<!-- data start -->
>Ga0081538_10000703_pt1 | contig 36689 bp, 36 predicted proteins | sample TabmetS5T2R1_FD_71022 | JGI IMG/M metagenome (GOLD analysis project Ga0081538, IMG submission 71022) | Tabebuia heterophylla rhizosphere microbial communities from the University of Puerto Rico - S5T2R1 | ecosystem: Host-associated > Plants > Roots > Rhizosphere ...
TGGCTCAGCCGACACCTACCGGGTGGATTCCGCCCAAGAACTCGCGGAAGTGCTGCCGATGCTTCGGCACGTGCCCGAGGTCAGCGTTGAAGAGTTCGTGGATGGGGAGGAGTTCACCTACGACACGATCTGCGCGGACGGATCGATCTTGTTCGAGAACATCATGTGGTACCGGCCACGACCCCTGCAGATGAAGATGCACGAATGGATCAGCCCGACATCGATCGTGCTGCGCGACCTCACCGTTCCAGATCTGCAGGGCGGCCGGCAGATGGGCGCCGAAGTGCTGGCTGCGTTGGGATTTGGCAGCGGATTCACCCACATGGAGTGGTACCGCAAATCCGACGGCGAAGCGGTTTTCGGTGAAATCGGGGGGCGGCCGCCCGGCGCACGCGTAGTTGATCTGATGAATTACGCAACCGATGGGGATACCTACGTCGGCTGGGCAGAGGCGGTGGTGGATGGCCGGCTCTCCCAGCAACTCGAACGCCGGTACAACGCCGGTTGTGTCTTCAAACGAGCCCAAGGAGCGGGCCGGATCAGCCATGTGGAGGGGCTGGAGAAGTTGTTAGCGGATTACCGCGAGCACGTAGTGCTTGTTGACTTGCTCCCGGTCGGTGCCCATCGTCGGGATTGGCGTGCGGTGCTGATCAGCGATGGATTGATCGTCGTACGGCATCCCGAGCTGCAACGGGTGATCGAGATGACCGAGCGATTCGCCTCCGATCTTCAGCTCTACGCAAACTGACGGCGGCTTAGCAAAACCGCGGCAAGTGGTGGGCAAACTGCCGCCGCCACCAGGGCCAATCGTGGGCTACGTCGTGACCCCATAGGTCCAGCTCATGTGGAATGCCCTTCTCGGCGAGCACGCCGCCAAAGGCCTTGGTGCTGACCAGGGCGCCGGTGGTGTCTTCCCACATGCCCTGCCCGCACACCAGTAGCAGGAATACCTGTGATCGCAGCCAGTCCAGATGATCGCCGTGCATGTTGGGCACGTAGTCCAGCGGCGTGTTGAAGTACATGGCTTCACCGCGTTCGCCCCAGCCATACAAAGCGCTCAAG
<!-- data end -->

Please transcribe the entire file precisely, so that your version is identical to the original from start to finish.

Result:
>Ga0081538_10000703_pt1 | contig 36689 bp, 36 predicted proteins | sample TabmetS5T2R1_FD_71022 | JGI IMG/M metagenome (GOLD analysis project Ga0081538, IMG submission 71022) | Tabebuia heterophylla rhizosphere microbial communities from the University of Puerto Rico - S5T2R1 | ecosystem: Host-associated > Plants > Roots > Rhizosphere ...
TGGCTCAGCCGACACCTACCGGGTGGATTCCGCCCAAGAACTCGCGGAAGTGCTGCCGATGCTTCGGCACGTGCCCGAGGTCAGCGTTGAAGAGTTCGTGGATGGGGAGGAGTTCACCTACGACACGATCTGCGCGGACGGATCGATCTTGTTCGAGAACATCATGTGGTACCGGCCACGACCCCTGCAGATGAAGATGCACGAATGGATCAGCCCGACATCGATCGTGCTGCGCGACCTCACCGTTCCAGATCTGCAGGGCGGCCGGCAGATGGGCGCCGAAGTGCTGGCTGCGTTGGGATTTGGCAGCGGATTCACCCACATGGAGTGGTACCGCAAATCCGACGGCGAAGCGGTTTTCGGTGAAATCGGGGGGCGGCCGCCCGGCGCACGCGTAGTTGATCTGATGAATTACGCAACCGATGGGGATACCTACGTCGGCTGGGCAGAGGCGGTGGTGGATGGCCGGCTCTCCCAGCAACTCGAACGCCGGTACAACGCCGGTTGTGTCTTCAAACGAGCCCAAGGAGCGGGCCGGATCAGCCATGTGGAGGGGCTGGAGAAGTTGTTAGCGGATTACCGCGAGCACGTAGTGCTTGTTGACTTGCTCCCGGTCGGTGCCCATCGTCGGGATTGGCGTGCGGTGCTGATCAGCGATGGATTGATCGTCGTACGGCATCCCGAGCTGCAACGGGTGATCGAGATGACCGAGCGATTCGCCTCCGATCTTCAGCTCTACGCAAACTGACGGCGGCTTAGCAAAACCGCGGCAAGTGGTGGGCAAACTGCCGCCGCCACCAGGGCCAATCGTGGGCTACGTCGTGACCCCATAGGTCCAGCTCATGTGGAATGCCCTTCTCGGCGAGCACGCCGCCAAAGGCCTTGGTGCTGACCAGGGCGCCGGTGGTGTCTTCCCACATGCCCTGCCCGCACACCAGTAGCAGGAATACCTGTGATCGCAGCCAGTCCAGATGATCGCCGTGCATGTTGGGCACGTAGTCCAGCGGCGTGTTGAAGTACATGGCTTCACCGCGTTCGCCCCAGCCATACAAAGCGCTCAAG